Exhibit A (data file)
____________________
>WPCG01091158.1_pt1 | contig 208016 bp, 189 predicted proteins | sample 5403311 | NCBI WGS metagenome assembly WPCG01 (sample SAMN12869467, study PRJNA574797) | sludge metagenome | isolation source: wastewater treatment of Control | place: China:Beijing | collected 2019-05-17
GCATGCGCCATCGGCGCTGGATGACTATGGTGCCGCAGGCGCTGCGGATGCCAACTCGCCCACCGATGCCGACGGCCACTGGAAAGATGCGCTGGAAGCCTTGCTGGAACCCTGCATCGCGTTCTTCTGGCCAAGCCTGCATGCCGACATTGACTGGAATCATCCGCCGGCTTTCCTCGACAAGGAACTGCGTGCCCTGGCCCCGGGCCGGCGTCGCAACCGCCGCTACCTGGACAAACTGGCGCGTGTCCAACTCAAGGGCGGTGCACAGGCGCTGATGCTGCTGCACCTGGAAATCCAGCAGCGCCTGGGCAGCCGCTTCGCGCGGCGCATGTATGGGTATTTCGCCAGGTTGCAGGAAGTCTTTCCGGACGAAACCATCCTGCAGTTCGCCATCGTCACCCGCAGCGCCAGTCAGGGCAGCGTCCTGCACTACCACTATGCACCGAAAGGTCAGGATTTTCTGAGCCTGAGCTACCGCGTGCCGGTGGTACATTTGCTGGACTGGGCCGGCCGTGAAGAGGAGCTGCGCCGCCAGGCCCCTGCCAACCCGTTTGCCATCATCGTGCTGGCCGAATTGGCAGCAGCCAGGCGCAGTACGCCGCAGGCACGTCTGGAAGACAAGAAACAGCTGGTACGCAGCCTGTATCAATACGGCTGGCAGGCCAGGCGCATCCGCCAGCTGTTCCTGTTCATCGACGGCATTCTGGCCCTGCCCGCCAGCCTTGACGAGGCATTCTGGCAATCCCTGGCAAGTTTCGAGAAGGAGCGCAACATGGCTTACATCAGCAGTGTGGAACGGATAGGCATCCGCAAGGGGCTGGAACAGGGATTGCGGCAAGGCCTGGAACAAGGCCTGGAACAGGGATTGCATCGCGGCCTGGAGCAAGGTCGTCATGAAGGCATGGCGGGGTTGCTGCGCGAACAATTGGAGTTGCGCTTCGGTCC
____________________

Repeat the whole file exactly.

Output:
>WPCG01091158.1_pt1 | contig 208016 bp, 189 predicted proteins | sample 5403311 | NCBI WGS metagenome assembly WPCG01 (sample SAMN12869467, study PRJNA574797) | sludge metagenome | isolation source: wastewater treatment of Control | place: China:Beijing | collected 2019-05-17
GCATGCGCCATCGGCGCTGGATGACTATGGTGCCGCAGGCGCTGCGGATGCCAACTCGCCCACCGATGCCGACGGCCACTGGAAAGATGCGCTGGAAGCCTTGCTGGAACCCTGCATCGCGTTCTTCTGGCCAAGCCTGCATGCCGACATTGACTGGAATCATCCGCCGGCTTTCCTCGACAAGGAACTGCGTGCCCTGGCCCCGGGCCGGCGTCGCAACCGCCGCTACCTGGACAAACTGGCGCGTGTCCAACTCAAGGGCGGTGCACAGGCGCTGATGCTGCTGCACCTGGAAATCCAGCAGCGCCTGGGCAGCCGCTTCGCGCGGCGCATGTATGGGTATTTCGCCAGGTTGCAGGAAGTCTTTCCGGACGAAACCATCCTGCAGTTCGCCATCGTCACCCGCAGCGCCAGTCAGGGCAGCGTCCTGCACTACCACTATGCACCGAAAGGTCAGGATTTTCTGAGCCTGAGCTACCGCGTGCCGGTGGTACATTTGCTGGACTGGGCCGGCCGTGAAGAGGAGCTGCGCCGCCAGGCCCCTGCCAACCCGTTTGCCATCATCGTGCTGGCCGAATTGGCAGCAGCCAGGCGCAGTACGCCGCAGGCACGTCTGGAAGACAAGAAACAGCTGGTACGCAGCCTGTATCAATACGGCTGGCAGGCCAGGCGCATCCGCCAGCTGTTCCTGTTCATCGACGGCATTCTGGCCCTGCCCGCCAGCCTTGACGAGGCATTCTGGCAATCCCTGGCAAGTTTCGAGAAGGAGCGCAACATGGCTTACATCAGCAGTGTGGAACGGATAGGCATCCGCAAGGGGCTGGAACAGGGATTGCGGCAAGGCCTGGAACAAGGCCTGGAACAGGGATTGCATCGCGGCCTGGAGCAAGGTCGTCATGAAGGCATGGCGGGGTTGCTGCGCGAACAATTGGAGTTGCGCTTCGGTCC